a plurality of bit cell structures, each bit cell structure for receiving one programmed information bit, each bit cell structure comprising:
an e-fuse device having multiple fuse structures, each of the multiple fuse structures having a sense output end logically connected together with an OR operation to provide a bit cell output; and,
a transistor device corresponding to each multiple fuse structure and operatively connected at another end of the corresponding fuse structure for controlling current flow therethrough according to a received programming signal, each the multiple fuse structures and the corresponding multiple programming devices being dimensioned to achieve a coding redundancy such that one fuse structure of the multiple fuse structures provides for a current flow within the optimal current density to ensure programming reliability of the e-fuse device, whereby programming reliability of the e-fuse device is enhanced.
The increased accuracy and reliability of the coded information enables the use of e-fuses in critical applications where a failure to code information is critical.
For any application that uses conventional e-fuses, this method of increasing accuracy and reliability of the coded information may be used to improve the chip reliability.
Advantageously, the ability to program the fuses independently of the state of the chip, therefore, allows ease of programming and can open new applications such as hot-programming, i.e., programming of the fuses while the rest of the chip is running. Moreover, the current invention can be used to encode any critical information that requires high reliability and accuracy.
The objects, features and advantages of the invention are understood within the context of the Description of the Preferred Embodiments, as set forth below. The Description of the Preferred Embodiments is understood within the context of the accompanying drawings, which form a material part of this disclosure, wherein:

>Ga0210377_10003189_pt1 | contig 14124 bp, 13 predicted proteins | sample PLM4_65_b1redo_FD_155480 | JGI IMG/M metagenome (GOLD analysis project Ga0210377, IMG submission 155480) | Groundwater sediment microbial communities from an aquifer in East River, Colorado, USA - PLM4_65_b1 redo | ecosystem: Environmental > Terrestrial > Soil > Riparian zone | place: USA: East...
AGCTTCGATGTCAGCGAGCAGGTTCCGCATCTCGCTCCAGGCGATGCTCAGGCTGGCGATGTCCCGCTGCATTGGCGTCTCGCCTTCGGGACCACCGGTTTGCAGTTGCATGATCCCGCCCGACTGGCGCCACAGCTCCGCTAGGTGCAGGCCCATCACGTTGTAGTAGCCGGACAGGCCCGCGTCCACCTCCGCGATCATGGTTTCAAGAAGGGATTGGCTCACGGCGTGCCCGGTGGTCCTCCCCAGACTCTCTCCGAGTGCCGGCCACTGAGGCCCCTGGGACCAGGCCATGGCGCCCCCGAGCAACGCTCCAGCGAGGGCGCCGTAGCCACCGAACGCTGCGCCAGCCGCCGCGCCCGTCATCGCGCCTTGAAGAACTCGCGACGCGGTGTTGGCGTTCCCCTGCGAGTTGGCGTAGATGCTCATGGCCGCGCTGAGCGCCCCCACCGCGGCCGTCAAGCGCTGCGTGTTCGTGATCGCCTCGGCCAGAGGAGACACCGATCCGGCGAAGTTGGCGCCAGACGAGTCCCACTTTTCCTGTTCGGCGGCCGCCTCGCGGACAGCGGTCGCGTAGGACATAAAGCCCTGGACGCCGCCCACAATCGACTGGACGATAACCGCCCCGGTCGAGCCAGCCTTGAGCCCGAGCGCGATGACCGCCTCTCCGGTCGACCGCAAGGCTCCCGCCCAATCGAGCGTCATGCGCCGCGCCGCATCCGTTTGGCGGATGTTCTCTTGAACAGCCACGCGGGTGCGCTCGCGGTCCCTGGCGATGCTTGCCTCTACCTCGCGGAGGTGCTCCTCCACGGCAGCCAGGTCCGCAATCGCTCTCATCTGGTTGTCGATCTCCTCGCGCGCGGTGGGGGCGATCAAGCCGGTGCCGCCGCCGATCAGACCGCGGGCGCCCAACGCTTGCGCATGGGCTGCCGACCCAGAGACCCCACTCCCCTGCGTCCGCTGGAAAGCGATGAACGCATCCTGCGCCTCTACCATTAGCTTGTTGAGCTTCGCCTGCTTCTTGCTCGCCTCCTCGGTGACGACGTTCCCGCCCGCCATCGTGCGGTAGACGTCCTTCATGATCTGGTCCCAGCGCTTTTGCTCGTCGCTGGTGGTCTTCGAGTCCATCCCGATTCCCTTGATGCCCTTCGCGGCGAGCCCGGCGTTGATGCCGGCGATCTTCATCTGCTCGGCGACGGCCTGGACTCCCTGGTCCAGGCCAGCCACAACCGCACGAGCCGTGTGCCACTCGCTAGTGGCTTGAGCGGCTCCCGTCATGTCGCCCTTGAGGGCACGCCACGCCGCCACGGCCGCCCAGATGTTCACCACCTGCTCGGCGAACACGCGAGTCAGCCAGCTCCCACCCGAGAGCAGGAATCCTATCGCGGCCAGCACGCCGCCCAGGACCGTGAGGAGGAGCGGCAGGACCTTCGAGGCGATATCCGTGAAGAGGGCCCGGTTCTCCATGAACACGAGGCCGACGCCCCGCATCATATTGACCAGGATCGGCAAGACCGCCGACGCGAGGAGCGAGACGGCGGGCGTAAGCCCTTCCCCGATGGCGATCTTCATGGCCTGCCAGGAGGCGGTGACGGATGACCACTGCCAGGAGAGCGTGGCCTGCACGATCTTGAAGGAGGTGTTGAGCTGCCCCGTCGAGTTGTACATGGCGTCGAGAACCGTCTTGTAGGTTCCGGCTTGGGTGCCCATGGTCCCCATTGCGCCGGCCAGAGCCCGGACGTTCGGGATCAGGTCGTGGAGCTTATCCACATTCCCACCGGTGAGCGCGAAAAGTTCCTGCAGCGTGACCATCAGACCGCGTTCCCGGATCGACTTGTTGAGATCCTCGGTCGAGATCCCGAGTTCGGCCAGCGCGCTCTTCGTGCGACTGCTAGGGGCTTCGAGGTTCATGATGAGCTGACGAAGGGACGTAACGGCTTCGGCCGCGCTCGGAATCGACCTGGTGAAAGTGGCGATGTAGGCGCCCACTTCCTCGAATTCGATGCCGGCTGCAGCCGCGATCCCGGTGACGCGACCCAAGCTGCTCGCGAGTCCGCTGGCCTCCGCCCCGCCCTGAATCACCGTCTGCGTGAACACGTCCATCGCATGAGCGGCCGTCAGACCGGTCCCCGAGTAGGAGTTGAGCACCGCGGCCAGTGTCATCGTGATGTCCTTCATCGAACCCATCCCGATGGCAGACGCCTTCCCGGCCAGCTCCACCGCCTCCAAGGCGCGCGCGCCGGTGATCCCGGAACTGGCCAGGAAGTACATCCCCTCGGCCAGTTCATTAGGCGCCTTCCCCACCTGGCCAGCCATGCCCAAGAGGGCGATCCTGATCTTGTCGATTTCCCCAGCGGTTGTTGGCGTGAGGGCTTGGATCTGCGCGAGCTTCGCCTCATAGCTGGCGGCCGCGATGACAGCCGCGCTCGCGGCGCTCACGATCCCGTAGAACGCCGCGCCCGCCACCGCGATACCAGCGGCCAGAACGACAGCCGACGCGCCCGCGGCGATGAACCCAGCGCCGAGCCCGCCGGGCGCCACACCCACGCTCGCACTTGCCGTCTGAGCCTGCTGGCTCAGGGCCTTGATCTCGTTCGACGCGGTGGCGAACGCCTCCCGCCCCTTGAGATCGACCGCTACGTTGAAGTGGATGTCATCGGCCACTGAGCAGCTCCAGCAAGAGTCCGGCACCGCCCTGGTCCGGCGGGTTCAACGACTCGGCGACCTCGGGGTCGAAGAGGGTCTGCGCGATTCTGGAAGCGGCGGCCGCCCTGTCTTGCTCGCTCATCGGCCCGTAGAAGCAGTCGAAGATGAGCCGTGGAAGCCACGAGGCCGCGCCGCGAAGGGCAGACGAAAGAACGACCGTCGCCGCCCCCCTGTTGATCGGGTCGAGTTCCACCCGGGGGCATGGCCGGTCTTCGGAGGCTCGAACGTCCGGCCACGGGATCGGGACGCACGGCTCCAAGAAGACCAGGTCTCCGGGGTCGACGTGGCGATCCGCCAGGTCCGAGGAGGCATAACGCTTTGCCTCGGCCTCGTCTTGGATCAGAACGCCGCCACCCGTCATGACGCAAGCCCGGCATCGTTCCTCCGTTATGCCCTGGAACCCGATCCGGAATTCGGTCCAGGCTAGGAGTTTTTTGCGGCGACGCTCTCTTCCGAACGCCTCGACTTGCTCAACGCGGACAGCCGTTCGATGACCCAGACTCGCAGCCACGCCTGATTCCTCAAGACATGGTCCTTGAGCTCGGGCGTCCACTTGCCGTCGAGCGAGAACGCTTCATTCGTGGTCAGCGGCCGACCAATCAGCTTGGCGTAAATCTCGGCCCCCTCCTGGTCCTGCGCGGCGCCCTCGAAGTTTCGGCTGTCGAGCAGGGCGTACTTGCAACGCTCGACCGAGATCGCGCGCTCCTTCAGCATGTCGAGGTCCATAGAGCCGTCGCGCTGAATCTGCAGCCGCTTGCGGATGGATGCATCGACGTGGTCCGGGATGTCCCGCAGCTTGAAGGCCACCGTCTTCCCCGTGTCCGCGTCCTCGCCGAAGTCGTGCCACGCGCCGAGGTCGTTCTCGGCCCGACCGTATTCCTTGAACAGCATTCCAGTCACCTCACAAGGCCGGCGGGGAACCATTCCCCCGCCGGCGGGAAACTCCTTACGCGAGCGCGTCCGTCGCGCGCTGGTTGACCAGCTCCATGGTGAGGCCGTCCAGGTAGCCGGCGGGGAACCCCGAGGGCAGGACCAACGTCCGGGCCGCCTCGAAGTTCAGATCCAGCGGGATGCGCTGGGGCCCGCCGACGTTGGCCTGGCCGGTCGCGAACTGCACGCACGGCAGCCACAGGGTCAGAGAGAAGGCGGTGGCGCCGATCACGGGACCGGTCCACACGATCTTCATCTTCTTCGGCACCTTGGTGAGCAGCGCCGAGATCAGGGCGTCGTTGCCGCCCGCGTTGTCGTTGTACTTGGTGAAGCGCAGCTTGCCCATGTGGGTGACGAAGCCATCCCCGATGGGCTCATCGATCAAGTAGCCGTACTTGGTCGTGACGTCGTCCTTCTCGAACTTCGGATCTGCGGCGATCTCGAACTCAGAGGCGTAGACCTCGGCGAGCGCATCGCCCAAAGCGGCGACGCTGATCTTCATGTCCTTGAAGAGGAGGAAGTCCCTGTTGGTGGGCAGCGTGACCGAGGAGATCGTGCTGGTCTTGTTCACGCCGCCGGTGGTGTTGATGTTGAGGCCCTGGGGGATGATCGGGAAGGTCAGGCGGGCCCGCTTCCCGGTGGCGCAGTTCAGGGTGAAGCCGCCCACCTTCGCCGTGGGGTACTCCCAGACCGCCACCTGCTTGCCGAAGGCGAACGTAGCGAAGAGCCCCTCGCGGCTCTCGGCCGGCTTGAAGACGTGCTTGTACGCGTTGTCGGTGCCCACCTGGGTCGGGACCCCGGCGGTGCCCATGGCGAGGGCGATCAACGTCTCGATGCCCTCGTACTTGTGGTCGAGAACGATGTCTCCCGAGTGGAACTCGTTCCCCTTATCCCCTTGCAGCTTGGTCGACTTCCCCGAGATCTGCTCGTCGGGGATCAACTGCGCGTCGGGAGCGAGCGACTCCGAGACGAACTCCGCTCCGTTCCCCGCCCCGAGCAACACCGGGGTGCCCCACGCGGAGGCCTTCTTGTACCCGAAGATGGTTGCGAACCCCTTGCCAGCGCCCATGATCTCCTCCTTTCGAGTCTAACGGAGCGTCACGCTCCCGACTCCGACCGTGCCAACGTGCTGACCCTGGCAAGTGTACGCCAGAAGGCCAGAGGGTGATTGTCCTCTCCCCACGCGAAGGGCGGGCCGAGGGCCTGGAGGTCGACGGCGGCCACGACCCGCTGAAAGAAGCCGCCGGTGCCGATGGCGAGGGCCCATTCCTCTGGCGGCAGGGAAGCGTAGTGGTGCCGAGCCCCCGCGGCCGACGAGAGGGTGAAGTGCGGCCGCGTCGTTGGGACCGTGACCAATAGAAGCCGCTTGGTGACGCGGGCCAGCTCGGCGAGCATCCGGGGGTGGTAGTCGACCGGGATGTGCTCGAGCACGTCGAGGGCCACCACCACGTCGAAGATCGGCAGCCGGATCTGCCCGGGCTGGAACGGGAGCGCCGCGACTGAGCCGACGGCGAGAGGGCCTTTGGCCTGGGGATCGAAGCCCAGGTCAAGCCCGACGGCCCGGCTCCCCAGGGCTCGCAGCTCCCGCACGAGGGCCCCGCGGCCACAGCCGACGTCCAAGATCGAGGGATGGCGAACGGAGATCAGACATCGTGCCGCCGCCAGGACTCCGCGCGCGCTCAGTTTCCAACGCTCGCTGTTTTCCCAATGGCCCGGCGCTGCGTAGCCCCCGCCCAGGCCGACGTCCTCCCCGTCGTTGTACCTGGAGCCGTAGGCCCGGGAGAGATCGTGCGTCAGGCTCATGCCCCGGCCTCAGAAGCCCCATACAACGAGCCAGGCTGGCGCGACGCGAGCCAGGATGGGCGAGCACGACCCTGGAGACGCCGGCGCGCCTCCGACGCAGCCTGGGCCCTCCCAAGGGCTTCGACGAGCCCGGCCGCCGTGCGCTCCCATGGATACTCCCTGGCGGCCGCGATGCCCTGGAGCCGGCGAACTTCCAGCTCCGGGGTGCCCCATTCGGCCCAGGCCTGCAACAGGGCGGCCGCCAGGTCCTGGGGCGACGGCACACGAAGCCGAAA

As will be described herein, when there are multiple e-fuse devices, each e-fuse device is called a bit cell, in the context that each e-fuse device encodes one bit of information. Thus, two terms, e-fuse device and bit cell, are interchangeably used when there are multiple e-fuse devices involved in the following description.
Additionally, two terms, fuse structure and fuse, are interchangeably used in the following description.
To insure that the fuse programming information is coded reliably, redundancy in the e-fuse coding is implemented in the semiconductor chip. According to a first embodiment, the redundancy is achieved by programming multiple e-fuses with different fuselink dimensions (e.g., widths, lengths or combinations thereof). Despite the wide variation of the programming current, as shown in
According to the first embodiment of the invention, an e-fuse device 100 for encoding optimal programming gate voltages is provided as shown in
As further shown in
As shown in the first embodiment of the invention as depicted in the example e-fuse device shown in
In a second embodiment as depicted in
Thus, as shown in the second embodiment of the invention as depicted in the example e-fuse device shown in
While the invention has been particularly shown and described with respect to illustrative and preformed embodiments thereof, it will be understood by those skilled in the art that the foregoing and other changes in form and details may be made therein without departing from the spirit and scope of the invention which should be limited only by the scope of the appended claims.
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|U.S. Classification||365/225.7, 365/200|
|Cooperative Classification||G11C29/78, G11C17/18|
|Mar 1, 2006||AS||Assignment|
Owner name: INTERNATIONAL BUSINESS MACHINES CORPORATION, NEW Y
Free format text: ASSIGNMENT OF ASSIGNORS INTEREST;ASSIGNORS:PARK, BYEONGJU;SAFRAN, JOHN M.;REEL/FRAME:017618/0213;SIGNING DATES FROM 20060207 TO 20060210
|Jan 29, 2011||FPAY||Fee payment|
Year of fee payment: 4
|Jan 21, 2015||FPAY||Fee payment|
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|Sep 3, 2015||AS||Assignment|
Owner name: GLOBALFOUNDRIES U.S. 2 LLC, NEW YORK